All groups are living in harmony in SAR, says Chinese General Chamber of Commerce
The largest body representing the Chinese business community has rejected calls for the introduction of an anti-racial discrimination law despite widespread support from foreign business chambers for the move.
This follows criticism of the Government in recent months by two United Nations anti-discrimination committees for failing to enact such a law.
In a statement issued yesterday, the Chinese General Chamber of Commerce, which represents more than 6,000 local members, said racial discrimination was not serious in Hong Kong and there was no need to legislate against it.
The chamber is the first organisation in the business community to formally announce its opposition to such legislation since the Government started a public consultation on the matter earlier this year.
Last month, the Home Affairs Bureau sent letters to 33 local and foreign chambers of commerce and employers' bodies to seek their views on whether to legislate against discrimination on the grounds of race.
The chamber said discrimination was difficult to define and outlawing it would trigger industrial disputes between employers and employees. 'All races are living in harmony in Hong Kong at present, and racial discrimination is not serious,' the chamber said.
It said also legislating would reduce the number of job openings as employers would be deterred from employing foreigners to avoid being dragged into discrimination lawsuits.
The view is in sharp contrast to foreign business chambers. Christopher Hammerbeck, executive director of the British Chamber of Commerce, said the British business community in the SAR supported the introduction of such a law.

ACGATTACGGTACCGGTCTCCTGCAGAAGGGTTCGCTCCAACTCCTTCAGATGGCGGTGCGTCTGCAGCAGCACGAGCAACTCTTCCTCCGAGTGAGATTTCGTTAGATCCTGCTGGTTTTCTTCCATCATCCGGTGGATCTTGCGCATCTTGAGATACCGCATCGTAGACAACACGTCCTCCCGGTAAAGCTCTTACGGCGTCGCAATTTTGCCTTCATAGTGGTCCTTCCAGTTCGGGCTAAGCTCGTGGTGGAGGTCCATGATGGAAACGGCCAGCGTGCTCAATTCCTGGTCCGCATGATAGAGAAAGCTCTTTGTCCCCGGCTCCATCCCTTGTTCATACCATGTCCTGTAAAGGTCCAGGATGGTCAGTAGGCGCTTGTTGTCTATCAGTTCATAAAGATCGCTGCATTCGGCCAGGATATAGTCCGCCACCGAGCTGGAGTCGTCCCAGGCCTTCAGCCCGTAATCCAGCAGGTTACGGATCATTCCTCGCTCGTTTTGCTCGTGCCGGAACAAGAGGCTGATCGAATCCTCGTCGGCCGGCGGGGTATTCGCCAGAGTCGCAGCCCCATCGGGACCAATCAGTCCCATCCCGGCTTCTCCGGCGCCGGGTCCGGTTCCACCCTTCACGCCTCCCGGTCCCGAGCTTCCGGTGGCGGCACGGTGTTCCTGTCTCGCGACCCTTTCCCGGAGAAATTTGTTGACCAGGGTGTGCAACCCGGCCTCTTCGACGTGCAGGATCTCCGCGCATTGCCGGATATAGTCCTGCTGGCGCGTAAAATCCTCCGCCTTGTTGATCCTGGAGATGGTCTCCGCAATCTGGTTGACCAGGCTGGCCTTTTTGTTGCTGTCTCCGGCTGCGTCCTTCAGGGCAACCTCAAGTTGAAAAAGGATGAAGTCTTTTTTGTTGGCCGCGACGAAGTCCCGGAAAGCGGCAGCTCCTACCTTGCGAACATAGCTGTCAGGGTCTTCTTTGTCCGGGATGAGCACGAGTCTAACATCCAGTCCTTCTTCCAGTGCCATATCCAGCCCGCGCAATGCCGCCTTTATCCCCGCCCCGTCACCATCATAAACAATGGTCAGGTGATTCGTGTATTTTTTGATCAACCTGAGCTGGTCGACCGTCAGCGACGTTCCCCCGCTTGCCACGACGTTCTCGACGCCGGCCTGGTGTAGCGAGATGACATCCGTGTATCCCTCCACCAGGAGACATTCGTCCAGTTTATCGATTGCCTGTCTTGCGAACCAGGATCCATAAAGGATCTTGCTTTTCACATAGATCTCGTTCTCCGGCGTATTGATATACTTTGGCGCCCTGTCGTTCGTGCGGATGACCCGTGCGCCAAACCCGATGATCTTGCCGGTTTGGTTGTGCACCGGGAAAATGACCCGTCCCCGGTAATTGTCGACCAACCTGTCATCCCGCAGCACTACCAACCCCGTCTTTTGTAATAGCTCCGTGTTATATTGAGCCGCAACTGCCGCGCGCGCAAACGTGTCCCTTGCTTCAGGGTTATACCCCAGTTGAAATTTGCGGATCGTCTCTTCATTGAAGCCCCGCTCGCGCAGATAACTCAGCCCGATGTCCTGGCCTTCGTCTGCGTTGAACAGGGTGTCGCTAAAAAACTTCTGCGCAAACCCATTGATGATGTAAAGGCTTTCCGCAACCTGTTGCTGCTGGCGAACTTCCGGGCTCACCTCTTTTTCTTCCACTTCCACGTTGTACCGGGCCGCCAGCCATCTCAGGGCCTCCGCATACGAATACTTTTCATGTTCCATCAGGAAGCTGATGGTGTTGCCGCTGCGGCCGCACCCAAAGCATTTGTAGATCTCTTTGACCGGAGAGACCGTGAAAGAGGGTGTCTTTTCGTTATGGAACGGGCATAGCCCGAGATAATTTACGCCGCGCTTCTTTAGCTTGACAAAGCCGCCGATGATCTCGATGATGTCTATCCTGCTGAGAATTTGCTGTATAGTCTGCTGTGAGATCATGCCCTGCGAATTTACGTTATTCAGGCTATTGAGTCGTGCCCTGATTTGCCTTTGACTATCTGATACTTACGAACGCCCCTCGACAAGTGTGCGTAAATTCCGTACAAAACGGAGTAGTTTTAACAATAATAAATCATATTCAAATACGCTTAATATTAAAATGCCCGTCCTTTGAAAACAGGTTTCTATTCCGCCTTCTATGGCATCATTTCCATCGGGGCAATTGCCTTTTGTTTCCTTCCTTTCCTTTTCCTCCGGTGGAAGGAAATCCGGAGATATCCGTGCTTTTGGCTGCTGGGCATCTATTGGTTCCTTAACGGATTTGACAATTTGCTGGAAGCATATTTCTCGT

'Racial discrimination exists in Hong Kong. Legislation is a key element to win the battle of discrimination of all kinds, including racial discrimination,' he said, adding that such legislation should go hand in hand with public education.
Alan Matheson, executive director of the Canadian Chamber of Commerce, said legislation and education were important tools to fight discrimination.
Frank Martin, president of the American Chamber of Commerce who supports such legislation, said it would not lead to industrial disputes nor would it stop foreigners from being employed.
Both the Australian and Indian chambers support the legislation.
Chief Executive Tung Chee-hwa has said legislation was not the best way to root out racial discrimination, saying education is a better option. Local human rights and anti-discrimination groups have been pressuring the Government for such legislation.
A spokeswoman for the Home Affairs Bureau said the administration had so far received 13 replies from various chambers, and had extended the consultation period until the end of the month. A final government decision is expected early next year.